Marvel has a history of licensing its characters to prose novels that goes all the way back to the 1960s (when Captain America carried a gun), so it’s not much of a surprise to discover that a series of Marvel novels was published in hardback and paperback throughout the ‘90s. Unless you regularly visited the sci-fi/fantasy section of your local bookstore on a regular basis, however, you might not realize just how many of these novels were published. (This site has a comprehensive list if you're interested.)
I don’t pretend to have anything approaching a complete collection of the line, but I do have a couple of the novels; almost all of them purchased years after they went out of print from Amazon sellers. Obviously I was a hardcore X-completist for much of the ‘90s, and I tried to keep up with the Spider-titles whenever the current status quo didn’t infuriate me, but the novels were way off in whatever land for me. Marvel didn’t see fit to acknowledge them in their comics, not just in the stories but in house ads or Bullpen Bulletins blurbs, so I didn’t see the point in pursuing the prose novels.
I’m assuming the novels sold well, considering how many were made, but I’m not sure who the target audience for the books was supposed to be. Presumably hardcore fans who must have every appearance of their favorite character, regardless of format, although just keeping up with the comics can often be a financial burden. If you only read the comics, you wouldn’t be aware of the novels anyway. I guess the overlap of “comics readers” and just “general readers” was enough to help keep the line afloat. I can see this working -- someone looking through the sci-fi/fantasy section probably has some familiarity with the Marvel heroes. You’re looking for a book to buy, you recognize the name of the writer, and you remember the characters from the comics, so you risk a couple of bucks and try it out. It’s also likely that many of the viewers of the X-Men and Spider-Man cartoon shows never stepped inside a comic book shop or paid attention to a spinner rack, but did visit bookstores. If you’re already inclined to read prose instead of comics and like the characters, I can see why the novels would be appealing. Lots of Star Trek and Star Wars fans have probably never read those comics either, but they’re more than willing to read the various novels.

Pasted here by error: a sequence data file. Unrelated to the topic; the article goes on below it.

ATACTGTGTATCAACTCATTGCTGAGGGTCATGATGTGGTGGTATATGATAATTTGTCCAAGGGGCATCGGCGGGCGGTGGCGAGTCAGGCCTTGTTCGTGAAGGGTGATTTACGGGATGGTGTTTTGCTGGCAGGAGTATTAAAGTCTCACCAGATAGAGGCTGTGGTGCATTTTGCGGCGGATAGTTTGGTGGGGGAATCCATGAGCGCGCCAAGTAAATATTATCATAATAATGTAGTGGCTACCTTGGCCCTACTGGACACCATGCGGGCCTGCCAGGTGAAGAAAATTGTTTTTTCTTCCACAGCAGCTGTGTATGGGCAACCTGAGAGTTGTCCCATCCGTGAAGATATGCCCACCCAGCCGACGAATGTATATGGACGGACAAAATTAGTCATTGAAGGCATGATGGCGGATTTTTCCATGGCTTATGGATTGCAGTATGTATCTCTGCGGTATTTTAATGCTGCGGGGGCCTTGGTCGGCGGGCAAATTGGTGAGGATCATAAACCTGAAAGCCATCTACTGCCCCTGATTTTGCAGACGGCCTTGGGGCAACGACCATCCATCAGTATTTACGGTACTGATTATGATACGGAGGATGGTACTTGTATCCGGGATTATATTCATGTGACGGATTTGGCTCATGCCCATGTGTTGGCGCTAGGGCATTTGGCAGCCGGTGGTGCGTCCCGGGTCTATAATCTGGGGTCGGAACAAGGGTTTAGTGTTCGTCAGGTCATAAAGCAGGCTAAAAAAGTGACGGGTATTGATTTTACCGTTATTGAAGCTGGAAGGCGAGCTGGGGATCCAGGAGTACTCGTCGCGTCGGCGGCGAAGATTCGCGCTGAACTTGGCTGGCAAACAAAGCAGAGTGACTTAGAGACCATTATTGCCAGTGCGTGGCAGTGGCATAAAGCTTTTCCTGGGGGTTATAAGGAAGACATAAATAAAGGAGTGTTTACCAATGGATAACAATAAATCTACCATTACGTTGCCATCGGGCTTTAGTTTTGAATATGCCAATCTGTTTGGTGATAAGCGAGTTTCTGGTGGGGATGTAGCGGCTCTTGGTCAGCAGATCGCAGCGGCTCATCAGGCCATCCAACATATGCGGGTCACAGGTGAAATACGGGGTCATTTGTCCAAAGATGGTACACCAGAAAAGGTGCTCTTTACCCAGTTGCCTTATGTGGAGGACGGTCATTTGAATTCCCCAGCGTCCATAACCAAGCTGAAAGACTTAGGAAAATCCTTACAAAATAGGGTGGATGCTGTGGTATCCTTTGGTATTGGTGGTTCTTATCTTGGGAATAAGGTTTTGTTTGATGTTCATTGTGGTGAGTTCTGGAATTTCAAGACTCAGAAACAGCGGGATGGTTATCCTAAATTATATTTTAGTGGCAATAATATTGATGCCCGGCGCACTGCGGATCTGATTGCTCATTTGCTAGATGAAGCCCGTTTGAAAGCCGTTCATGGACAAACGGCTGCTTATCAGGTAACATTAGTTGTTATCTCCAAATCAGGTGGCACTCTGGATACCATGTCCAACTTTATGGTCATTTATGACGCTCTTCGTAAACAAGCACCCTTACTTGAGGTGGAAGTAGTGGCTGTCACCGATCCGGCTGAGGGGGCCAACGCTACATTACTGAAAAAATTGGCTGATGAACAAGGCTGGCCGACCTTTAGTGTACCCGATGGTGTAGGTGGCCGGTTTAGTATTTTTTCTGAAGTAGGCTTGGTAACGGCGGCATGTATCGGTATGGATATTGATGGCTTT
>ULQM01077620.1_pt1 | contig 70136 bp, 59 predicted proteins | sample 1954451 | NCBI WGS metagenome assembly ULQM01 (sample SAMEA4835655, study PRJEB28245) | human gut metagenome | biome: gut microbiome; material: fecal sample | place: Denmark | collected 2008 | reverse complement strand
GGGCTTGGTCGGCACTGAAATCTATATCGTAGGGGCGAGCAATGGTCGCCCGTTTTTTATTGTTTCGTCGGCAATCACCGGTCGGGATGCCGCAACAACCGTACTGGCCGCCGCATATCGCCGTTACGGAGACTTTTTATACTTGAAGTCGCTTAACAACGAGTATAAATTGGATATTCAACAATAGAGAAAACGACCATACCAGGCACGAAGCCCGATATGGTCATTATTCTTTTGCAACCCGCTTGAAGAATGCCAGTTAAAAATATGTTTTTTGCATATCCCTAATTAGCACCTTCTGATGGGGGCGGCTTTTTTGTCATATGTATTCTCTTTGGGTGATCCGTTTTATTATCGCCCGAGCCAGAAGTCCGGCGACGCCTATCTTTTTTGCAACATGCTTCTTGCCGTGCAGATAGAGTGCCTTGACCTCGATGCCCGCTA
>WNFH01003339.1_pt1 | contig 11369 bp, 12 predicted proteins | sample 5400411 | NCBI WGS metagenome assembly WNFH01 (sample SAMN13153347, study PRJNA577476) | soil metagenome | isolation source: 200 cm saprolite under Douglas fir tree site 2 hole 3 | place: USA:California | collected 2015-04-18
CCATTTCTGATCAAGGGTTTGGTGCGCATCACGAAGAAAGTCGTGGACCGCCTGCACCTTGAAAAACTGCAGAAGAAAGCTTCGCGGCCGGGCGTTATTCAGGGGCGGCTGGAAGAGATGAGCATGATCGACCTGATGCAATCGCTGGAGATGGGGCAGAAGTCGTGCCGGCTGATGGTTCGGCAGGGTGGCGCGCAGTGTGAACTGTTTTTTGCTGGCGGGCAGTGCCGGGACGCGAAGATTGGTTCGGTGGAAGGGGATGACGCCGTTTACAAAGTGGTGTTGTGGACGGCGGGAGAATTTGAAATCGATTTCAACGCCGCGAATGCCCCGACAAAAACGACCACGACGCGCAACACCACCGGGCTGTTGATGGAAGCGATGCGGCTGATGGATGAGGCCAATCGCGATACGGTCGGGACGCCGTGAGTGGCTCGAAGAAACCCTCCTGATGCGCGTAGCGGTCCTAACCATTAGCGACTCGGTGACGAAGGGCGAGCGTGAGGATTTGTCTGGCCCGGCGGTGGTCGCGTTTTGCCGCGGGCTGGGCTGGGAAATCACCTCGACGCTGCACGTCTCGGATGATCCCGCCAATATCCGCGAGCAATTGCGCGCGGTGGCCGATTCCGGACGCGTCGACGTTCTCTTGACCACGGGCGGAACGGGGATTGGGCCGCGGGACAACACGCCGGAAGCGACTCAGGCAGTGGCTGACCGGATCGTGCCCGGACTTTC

All of this brings me to the first in my series of prove novel reviews. Untold Tales of Spider-Man, published in October 1997 and co-edited by Stan Lee and Kurt Busiek expands on the critically acclaimed comic of the era and brings us untold stories from various eras of Spider-Man’s life. Most of the short stories are penned by genre writers, although a few comics scribes make appearances. No one seemed to treat the prose novels as a part of the comics’ “official” continuity, but each story is given a specific back issue reference to show the reader when exactly it’s supposed to take place. (Can you imagine the actual comics being this anal today?) Everyone seems to know and love Untold Tales of Spider-Man the comic book, what about the novel? It’s lived in obscurity for years, but I think it’s worth another look.